What We Learned during National Slavery and Human Trafficking Prevention Month

By Cynthia Sularz

February 8, 2018

Human trafficking is not an issue faced solely in distant countries—it’s also faced right here in the United States.

In 2007, the United States Senate declared January 11th, Human Trafficking Awareness Day.

The day is meant to raise awareness of sexual slavery and human trafficking worldwide. Human trafficking tragically incorporates a wide variety of human rights violations. This includes, but is not limited to, the forcing of children into combat or prostitution as well as the involuntary relocation of migrants to perform labor without pay.

The observation was then expanded in 2010, when President Obama designated the month of January, National Slavery and Human Trafficking Prevention Month.

Human trafficking is not an issue faced solely in distant countries—it’s also faced right here in the United States. Each year, hundreds of thousands of people are trafficked, and many of them are women and children.

Refugee children at the Centre Tenda Di Abramo of the Community of Sant’Egidio, at the time of Secretary-General Ban Ki-moon’s visit to the reception center.

The International Labor Organization (ILO) estimates that there are currently 24.9 million victims of human trafficking worldwide. Within that number, 600,000 to 800,000 people are trafficked across the United States’ borders each year. Some 71% are women and girls. Most of human trafficking is hidden, and thus accurate numbers are difficult to obtain.

This month, our partners worked to raise awareness about human trafficking, and educate people on how to combat it. While fighting human trafficking may seem daunting, it’s important to remember that knowledge is empowering. Simply understanding how to spot the signs of human trafficking and how to react, can make a stark difference.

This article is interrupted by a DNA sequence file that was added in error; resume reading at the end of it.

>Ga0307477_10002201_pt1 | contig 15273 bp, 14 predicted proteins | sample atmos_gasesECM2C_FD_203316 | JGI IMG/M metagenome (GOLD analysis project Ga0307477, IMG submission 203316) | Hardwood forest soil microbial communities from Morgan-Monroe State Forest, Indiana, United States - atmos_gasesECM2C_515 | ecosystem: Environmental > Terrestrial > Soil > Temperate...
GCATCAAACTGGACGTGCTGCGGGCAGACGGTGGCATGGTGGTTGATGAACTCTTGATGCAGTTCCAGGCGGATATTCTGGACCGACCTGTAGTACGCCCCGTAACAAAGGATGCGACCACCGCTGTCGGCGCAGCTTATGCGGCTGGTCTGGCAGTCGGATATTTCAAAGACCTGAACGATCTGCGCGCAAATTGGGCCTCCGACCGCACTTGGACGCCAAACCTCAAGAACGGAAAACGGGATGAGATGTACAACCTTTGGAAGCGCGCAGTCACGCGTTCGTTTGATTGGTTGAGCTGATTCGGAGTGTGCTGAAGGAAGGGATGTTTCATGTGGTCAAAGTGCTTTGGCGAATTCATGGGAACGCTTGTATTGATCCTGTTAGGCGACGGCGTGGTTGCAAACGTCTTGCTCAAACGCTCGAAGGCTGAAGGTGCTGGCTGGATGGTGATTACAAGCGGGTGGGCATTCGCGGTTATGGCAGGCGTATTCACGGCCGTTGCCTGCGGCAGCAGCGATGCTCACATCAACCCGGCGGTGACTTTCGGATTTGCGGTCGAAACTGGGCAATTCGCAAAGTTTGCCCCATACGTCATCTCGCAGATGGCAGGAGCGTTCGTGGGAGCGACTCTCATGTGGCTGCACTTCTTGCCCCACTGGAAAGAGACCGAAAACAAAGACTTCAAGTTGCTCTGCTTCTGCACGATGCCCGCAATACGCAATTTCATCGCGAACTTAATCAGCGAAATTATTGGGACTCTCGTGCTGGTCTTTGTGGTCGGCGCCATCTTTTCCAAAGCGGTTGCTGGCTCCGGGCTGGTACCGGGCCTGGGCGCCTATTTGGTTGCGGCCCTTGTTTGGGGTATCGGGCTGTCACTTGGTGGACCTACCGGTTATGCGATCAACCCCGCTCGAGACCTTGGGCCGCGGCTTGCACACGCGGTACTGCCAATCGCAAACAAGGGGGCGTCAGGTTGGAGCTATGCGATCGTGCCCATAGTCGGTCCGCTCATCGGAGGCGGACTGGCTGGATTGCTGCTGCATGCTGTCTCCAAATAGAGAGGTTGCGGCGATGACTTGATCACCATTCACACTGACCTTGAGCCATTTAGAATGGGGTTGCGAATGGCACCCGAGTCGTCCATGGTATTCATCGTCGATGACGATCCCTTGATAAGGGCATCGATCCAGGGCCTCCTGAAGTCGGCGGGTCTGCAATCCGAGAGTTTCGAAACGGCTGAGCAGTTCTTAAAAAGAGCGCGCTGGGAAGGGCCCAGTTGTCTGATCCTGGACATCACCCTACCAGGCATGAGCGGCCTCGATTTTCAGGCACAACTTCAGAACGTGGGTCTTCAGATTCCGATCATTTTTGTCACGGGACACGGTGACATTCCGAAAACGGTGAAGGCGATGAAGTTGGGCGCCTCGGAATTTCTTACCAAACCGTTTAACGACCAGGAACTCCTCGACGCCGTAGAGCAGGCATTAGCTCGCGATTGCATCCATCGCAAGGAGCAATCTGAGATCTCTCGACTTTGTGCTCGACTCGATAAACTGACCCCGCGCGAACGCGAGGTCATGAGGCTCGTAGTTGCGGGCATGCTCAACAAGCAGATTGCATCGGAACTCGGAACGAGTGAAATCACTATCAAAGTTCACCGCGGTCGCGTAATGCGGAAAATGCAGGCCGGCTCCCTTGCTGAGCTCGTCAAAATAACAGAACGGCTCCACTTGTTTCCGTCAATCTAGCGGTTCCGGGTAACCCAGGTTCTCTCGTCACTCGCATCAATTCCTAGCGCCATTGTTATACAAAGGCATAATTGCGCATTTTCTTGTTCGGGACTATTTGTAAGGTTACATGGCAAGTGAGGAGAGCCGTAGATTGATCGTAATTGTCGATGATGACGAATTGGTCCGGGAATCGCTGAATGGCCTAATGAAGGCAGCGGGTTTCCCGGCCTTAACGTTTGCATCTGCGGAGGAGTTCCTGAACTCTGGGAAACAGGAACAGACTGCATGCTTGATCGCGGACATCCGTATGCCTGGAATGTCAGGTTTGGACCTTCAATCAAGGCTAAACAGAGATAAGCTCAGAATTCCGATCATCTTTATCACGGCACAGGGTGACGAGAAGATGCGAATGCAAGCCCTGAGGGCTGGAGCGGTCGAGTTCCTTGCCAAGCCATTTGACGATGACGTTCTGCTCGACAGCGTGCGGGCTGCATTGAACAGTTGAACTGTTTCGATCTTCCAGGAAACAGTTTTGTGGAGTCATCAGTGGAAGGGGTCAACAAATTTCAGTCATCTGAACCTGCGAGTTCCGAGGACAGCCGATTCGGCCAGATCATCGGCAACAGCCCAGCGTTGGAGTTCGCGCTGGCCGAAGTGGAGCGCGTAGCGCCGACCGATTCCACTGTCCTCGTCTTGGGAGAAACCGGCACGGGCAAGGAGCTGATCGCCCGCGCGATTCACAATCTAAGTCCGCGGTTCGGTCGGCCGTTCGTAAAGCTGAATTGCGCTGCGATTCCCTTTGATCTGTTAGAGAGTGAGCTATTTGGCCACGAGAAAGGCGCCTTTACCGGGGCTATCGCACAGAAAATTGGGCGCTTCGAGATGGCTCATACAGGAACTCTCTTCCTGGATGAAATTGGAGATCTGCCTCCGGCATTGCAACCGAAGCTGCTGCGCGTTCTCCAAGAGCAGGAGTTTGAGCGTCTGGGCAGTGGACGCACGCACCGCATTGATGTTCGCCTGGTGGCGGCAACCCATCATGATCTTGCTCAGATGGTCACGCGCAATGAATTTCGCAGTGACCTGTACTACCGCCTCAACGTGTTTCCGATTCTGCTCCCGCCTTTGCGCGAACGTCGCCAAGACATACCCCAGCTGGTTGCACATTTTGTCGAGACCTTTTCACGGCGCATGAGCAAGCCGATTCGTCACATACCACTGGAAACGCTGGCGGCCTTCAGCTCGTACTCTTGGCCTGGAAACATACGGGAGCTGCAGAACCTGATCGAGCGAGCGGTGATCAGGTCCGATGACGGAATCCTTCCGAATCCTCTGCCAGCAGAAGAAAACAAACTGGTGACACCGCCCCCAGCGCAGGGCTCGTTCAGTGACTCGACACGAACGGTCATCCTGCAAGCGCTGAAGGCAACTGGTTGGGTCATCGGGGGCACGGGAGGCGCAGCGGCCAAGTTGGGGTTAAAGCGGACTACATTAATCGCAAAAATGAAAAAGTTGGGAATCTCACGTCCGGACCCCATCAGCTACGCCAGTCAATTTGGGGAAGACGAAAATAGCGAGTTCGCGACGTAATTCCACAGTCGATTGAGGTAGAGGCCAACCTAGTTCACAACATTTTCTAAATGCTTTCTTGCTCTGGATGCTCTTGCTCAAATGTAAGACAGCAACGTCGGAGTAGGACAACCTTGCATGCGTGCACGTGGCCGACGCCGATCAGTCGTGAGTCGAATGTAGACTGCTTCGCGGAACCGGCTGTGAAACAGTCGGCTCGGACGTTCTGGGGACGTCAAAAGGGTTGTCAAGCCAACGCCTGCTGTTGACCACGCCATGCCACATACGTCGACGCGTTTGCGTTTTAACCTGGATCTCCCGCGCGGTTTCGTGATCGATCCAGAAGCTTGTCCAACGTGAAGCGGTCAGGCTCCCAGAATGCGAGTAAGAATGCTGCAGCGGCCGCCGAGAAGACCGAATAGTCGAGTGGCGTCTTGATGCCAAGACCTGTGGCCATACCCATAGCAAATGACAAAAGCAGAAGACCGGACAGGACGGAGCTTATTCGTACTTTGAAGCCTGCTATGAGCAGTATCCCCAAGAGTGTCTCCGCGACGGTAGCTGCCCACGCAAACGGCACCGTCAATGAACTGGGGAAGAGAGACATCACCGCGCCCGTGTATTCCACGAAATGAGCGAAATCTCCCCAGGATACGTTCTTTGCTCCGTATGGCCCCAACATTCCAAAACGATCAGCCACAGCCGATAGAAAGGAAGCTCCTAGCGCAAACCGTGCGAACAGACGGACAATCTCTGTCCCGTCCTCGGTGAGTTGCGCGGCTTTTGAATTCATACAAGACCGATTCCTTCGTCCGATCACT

Together, we can learn how to identify and assist a victim of human trafficking.

Here are a few indicators you can look out for, according to the United States Department of State:

  • Living with employer
  • Poor living conditions
  • Multiple people in cramped space
  • Inability to speak to individual alone
  • Answers appear to be scripted and rehearsed
  • Employer is holding identity documents
  • Signs of physical abuse
  • Submissive or fearful
  • Unpaid or paid very little
  • Under 18 and in prostitution

If you believe someone is subjected to human trafficking, it is essential you alert your law enforcement either through 911 or 1-888-373-7888, the National Human Trafficking Hotline (the option to text “BeFree” (233733) is also available if the ability to call is impossible). When traveling, please alert the nearest authority, whether that be airport security or local law enforcement.

Do not attempt to rescue the victim. It is impossible to predict how the trafficker would react, and such an attempt could result in retaliation at the expense of the victim or yourself.

It is also essential that you speak with your child about the potential dangers of human trafficking. UNICEF’s “How to Talk to Your Kids About Trafficking”  is a great resource to make approaching this difficult subject easier.

It’s through having these discussions that our local communities become aware of the issue of human trafficking and how to prevent it. We can then build upon this knowledge to build safer societies for our children and eradicate the potential for human trafficking to thrive.

Scene from a camp for internally displaced persons (IDPs) known as “Site du Petit Seminaire St. Pierre Claver”, in the town of Bangassou, Central African Republic, during the week of Secretary-General António Guterres’ visit to the country. The Secretary-General aims to draw attention to the fragile situation in the country “that is often far from the media spotlight.”.

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